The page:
Crowdfunding has been an interesting, unique, and growing model for creatives for many years, especially comic creators. This is great news since traditional publishing in the comics industry is a particularly difficult path to take. For starters, the Big Two (DC & Marvel) are BIG by a VERY BIG stretch. And unlike in so many other markets, what most creators who work for “the big two” do is essentially “work for hire”, an arrangement where they do not own any rights to their work. Therefore, they may create glorious work and they are left with no intellectual property at the end.
Additionally, you normally have to already be quite established to get in the front door at the big two, (although rumor has it that some ‘token hires’ and ‘paid trolls’ have managed to get on the payroll). And nowadays, there’s been a growing PC culture in the industry so become so pervasive that those creators who espouse conservative politics, Christian beliefs, or libertarian philosophies are squeezed out, or shown the door rather quickly, if they can even get through the door to begin with. This leaves many like-minded creators who also want to own their own work with two options: independent publishing companies or self-publishing.
At Bleeding Fool, we’ve been saying for a long time that independent comics is where it’s at these days, and the boom in crowdfunding comic books and comics-related projects has become so popular, that we actually began dedicating a weekly feature to crowdfunding comics called the Indie Comics Showcase from John Lemus along with our managing editor Chris Braly. The feature has become quite popular and has proven that the comics community is abundantly gifted with a wealth of talented and savvy indie creators. It’s also exposed several independent comics publishers with differing degrees of exposure and creator access.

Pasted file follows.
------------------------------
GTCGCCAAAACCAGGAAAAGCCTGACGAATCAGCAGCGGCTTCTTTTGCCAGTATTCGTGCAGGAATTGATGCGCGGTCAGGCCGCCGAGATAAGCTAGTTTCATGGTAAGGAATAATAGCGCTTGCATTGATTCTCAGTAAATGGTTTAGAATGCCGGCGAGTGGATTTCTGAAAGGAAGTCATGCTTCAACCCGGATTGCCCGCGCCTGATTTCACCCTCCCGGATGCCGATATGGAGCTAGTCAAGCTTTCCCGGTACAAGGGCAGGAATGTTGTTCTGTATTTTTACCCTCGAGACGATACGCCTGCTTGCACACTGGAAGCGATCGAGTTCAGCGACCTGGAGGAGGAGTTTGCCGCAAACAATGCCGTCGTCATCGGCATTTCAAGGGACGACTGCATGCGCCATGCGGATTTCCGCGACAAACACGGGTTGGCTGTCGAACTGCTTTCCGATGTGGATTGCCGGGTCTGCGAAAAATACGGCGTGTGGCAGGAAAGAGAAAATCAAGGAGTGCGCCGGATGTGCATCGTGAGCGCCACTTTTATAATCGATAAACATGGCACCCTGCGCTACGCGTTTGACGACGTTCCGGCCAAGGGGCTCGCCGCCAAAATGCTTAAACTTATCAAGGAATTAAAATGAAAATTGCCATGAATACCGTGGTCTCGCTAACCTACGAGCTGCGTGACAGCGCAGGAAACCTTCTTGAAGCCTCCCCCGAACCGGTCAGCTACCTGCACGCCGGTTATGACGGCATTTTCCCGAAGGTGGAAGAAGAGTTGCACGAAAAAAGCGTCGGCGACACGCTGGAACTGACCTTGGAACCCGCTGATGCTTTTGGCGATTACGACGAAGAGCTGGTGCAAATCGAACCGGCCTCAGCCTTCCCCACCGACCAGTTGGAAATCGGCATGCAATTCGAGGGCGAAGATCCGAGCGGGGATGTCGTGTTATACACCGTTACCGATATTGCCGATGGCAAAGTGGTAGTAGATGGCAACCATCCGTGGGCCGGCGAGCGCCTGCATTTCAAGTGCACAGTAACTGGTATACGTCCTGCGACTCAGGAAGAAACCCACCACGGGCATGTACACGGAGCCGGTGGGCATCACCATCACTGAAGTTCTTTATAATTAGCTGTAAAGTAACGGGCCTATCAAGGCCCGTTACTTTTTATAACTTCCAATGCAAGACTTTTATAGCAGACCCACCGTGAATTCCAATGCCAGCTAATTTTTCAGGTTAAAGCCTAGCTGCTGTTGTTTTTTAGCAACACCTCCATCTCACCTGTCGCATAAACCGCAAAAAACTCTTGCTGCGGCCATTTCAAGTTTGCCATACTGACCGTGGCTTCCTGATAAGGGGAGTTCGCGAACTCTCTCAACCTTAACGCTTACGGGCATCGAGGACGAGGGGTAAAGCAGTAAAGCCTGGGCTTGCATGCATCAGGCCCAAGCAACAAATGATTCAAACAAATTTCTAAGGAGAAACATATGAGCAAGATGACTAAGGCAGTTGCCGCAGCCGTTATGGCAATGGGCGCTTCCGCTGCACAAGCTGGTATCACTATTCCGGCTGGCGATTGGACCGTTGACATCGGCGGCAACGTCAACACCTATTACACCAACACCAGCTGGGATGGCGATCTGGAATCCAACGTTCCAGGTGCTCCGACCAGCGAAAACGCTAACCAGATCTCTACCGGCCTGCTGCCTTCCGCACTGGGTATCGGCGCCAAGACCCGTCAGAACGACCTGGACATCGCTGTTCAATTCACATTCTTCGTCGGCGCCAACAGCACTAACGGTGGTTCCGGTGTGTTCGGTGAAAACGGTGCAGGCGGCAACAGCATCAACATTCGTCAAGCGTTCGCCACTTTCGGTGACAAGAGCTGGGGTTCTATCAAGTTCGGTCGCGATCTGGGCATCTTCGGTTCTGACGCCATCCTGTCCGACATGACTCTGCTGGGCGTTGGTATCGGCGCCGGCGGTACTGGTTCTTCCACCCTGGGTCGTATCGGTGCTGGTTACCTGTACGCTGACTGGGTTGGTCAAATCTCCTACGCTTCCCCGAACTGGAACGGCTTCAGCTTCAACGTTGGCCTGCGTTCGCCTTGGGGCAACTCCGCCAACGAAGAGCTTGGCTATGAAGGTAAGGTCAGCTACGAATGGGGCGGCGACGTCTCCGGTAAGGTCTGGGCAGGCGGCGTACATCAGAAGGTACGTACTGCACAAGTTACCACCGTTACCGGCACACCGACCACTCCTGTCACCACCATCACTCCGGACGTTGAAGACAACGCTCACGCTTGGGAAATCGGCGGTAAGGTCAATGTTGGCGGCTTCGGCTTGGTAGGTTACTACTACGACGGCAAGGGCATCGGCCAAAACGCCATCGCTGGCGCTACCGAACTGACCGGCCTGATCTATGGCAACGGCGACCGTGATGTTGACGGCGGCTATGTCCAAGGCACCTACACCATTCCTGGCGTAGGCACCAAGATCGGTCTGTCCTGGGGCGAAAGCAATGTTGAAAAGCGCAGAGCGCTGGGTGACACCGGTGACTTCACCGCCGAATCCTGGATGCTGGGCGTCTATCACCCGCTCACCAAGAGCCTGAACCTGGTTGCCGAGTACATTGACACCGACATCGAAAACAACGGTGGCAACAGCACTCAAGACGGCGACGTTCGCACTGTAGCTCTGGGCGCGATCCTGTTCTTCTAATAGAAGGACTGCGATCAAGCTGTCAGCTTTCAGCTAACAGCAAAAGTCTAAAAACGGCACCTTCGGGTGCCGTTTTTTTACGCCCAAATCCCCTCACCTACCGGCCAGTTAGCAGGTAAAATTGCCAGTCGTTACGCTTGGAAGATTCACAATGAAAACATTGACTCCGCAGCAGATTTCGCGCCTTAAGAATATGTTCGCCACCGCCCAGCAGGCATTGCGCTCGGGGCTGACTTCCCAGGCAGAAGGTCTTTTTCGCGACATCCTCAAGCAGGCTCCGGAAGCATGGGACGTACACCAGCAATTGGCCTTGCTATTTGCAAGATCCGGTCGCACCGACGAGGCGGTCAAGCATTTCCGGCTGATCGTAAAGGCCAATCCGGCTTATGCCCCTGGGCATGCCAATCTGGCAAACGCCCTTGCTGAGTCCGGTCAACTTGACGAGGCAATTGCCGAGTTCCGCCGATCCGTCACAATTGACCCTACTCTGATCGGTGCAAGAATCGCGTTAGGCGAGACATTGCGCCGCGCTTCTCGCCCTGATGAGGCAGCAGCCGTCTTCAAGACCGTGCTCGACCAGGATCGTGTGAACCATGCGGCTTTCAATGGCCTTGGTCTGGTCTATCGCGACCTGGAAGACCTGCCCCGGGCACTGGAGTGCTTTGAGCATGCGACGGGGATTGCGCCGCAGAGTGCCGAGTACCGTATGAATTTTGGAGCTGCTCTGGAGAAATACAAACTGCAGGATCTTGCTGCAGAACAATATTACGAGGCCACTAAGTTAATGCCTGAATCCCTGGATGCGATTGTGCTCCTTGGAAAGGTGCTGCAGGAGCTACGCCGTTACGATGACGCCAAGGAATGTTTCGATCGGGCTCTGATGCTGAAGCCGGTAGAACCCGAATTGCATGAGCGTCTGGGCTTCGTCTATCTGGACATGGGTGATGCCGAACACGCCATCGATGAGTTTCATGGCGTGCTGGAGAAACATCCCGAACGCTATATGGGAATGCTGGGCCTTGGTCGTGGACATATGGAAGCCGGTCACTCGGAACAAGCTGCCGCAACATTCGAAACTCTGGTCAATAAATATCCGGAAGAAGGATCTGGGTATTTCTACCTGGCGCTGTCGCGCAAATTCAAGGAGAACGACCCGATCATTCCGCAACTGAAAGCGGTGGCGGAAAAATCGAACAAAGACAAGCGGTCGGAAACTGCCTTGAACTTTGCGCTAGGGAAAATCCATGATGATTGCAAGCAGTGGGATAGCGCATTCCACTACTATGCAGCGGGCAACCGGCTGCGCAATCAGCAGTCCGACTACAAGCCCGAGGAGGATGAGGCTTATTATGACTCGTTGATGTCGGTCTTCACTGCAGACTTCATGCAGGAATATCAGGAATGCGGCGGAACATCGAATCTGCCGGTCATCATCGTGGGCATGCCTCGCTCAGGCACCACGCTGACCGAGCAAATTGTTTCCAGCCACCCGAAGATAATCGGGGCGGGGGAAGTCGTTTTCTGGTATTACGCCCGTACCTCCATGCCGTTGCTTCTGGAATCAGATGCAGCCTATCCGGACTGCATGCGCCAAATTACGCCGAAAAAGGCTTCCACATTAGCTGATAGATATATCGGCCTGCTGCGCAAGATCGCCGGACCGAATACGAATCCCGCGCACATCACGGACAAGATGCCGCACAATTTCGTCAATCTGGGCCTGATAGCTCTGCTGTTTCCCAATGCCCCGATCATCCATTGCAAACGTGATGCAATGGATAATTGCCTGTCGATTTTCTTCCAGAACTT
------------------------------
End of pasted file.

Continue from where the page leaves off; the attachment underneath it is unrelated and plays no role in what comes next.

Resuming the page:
Unfortunately, the number of publishers producing material is still very small compared to how many indie movie studios, book publishers, and record labels there are out there. So, if you can’t get in with one of the indies, you’re left with self-publishing, which while rewarding, can be extremely difficult, time consuming, and an expensive task. This is increasingly compounded by the fact that comics are still stuck in the dark ages of using a “Direct Market” system which makes you unable to get your product on shelves unless you go through a specific distributor.
Crowdfunding and self-fulfillment! And thankfully there are multiple platforms ready-made and commonly being used for crowdfunding these kinds of project! Perhaps you’ve heard of Kickstarter or Indiegogo? Of course you have, and these platforms only take a small percentage of the total earnings raised during any crowdfunding campaign before disbursement of funds into the creators’ business account, and then a percentage of that disbursement will be used to cover printing costs, rewards, packaging materials and shipping. And as a consumer, what better way to “vote with your dollars” than to literally pay creators to get the work you want out to the masses through crowdfunding? And nowadays, there’s a growing subculture of supportive comics communities of creators and readers helping one another.